3D printing is only starting to make inroads into the business of manufacturing printable products. However, it has changed processing enabled manufacturers to do things that have never been done before. In what ways has 3D printing changed processing? Tom Hazzard and Tracy Hazzard highlight some of the capabilities and limitations of 3D printing technology in product design and prototyping. Tune in and gain an inside look at what 3D printing can do and cannot do (yet) in processing.
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How Has 3D Printing Changed Processing?
This is the Ask Us Anything segment.
This Anything is a processing question, which is interesting. They’ve asked us how 3D printing changed our prototype process.
If you’re a new reader, maybe you don’t realize I’ll cover it again. We are product designers and developers. I’m an industrial designer and Tracy is a textile designer. We work together and we develop products, mostly for retail, although sometimes commercial products as well. We’ve been prototyping products for many years.
Don’t get me wrong. A lot of the products we prototype are huge so we don’t 3D print them. Maybe we 3D print a little detail of them like a knob or something like that.
When we do furniture, we don’t do a lot on that because of build volume so there are some now getting there. We’ve used more traditional CNC machining of solid plastic for a prototype part for that.A 3D model is very deceptive. You really have to check the product out to have a sense of its quality. Click To Tweet
It hasn’t changed our process in terms of the large items, but the smaller items or the functionally technically challenging items definitely have changed that. It’s enabled us to do so much more than we were doing before.
We could do a lot more iterations of something small. For instance, we have a project where we were designing some new casters or wheels for luggage. We do print these luggage wheels here on our 3D printers. We put them on the luggage and test them.
You’ve probably seen them in our Instagram feed. They’re fun looking.
They have been there, but we put them on luggage and we don’t do it to look at it. We travel with this luggage. We did it on a couple of trips on the airlines, wheeling on normal ground conditions and in and out of hotels and things trying them out.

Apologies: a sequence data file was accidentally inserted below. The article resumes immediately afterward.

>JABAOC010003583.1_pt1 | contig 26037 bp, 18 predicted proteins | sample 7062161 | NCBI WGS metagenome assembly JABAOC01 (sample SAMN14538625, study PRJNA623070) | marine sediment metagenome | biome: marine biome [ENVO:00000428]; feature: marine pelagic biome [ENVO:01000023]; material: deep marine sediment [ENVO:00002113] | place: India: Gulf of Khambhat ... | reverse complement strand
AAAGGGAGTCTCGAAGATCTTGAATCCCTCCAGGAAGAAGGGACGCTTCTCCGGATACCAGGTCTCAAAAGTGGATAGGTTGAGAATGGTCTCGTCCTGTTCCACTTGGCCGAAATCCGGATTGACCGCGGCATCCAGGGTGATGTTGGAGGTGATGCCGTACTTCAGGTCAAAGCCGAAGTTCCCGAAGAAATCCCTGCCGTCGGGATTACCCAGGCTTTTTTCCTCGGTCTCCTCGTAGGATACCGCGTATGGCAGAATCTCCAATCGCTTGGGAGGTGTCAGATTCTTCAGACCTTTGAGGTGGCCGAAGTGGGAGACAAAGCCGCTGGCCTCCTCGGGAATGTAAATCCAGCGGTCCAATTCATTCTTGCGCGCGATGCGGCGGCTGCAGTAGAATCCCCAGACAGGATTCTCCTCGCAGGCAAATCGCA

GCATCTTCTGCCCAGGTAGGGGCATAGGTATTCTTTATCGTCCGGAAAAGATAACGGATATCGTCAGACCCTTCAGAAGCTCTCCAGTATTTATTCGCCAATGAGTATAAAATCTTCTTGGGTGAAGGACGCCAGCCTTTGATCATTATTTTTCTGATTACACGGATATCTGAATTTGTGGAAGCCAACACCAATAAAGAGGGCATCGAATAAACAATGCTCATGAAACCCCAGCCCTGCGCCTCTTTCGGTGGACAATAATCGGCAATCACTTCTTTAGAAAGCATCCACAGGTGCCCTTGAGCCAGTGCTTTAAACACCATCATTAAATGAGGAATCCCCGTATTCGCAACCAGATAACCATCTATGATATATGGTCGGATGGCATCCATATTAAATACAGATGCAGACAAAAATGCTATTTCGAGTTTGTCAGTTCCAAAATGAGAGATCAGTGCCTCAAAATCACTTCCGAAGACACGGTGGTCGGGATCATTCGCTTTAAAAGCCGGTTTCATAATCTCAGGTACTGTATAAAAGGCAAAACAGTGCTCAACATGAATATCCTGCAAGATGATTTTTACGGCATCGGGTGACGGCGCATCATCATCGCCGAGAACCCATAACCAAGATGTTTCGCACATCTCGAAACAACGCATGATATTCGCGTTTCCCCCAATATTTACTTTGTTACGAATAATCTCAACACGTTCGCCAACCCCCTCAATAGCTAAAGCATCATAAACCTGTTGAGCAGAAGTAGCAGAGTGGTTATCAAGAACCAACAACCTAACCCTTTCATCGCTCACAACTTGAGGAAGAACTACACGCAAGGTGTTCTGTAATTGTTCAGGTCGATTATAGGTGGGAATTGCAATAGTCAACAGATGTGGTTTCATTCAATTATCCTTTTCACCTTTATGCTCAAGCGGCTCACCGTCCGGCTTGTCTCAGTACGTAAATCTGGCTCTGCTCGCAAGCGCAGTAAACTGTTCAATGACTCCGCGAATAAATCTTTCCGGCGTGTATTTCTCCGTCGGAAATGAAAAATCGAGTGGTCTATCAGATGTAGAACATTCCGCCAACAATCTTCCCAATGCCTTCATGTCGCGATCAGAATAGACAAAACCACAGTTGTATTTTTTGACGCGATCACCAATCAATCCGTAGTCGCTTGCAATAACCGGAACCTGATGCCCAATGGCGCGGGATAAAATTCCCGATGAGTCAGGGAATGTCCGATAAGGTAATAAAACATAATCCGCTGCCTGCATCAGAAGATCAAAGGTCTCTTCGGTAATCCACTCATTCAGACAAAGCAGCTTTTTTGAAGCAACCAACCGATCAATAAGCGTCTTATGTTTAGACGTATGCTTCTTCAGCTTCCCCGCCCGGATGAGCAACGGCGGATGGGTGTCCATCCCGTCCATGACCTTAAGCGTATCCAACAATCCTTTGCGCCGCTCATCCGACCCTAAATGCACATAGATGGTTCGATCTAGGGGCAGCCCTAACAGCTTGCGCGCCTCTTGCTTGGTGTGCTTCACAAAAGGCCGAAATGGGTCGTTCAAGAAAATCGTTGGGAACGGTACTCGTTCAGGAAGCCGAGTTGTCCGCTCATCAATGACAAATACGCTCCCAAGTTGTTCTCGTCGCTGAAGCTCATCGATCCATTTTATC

I expected them to be broken by baggage handlers throwing them onto the bed or something and they didn’t. I’m so thrilled that they didn’t.
I wondered how well they would hold up because we printed it with PLA. How tough is PLA? It turns out it’s pretty tough.
Especially at 100% infill, which these were.
We did do that on the luggage wheels because we wanted to make sure it was as strong as it can be.
It has changed our process. It’s enabled us to do many iterations in a shorter period of time for our clients. It’s enabled us to do a lot more experimentation than we could do otherwise. The number one thing is, it’s such a trap that a lot of young designers fall into. People and inventors come to us all the time and ask us, “Make us a 3D model so we can make a prototype or whatever it is.” If you don’t check it out yourself, if you don’t feel it in your hand and touch it, it’s deceptive. A 3D model is deceptive.
It’s a rookie error that a lot of people make, “I can see it on the computer. It looks good to me. I’m not going to get surprised by it.” Those types of people learn the hard way. They do get surprised. They can’t evaluate the actual scale of the item and no matter what you think, when you’re looking at a computer screen, you’re either looking at it larger than it would be in reality or smaller than it would be. It’s not the same. You will make mistakes.3D printing is gradually moving from being a prototype too to really creating printable products. Click To Tweet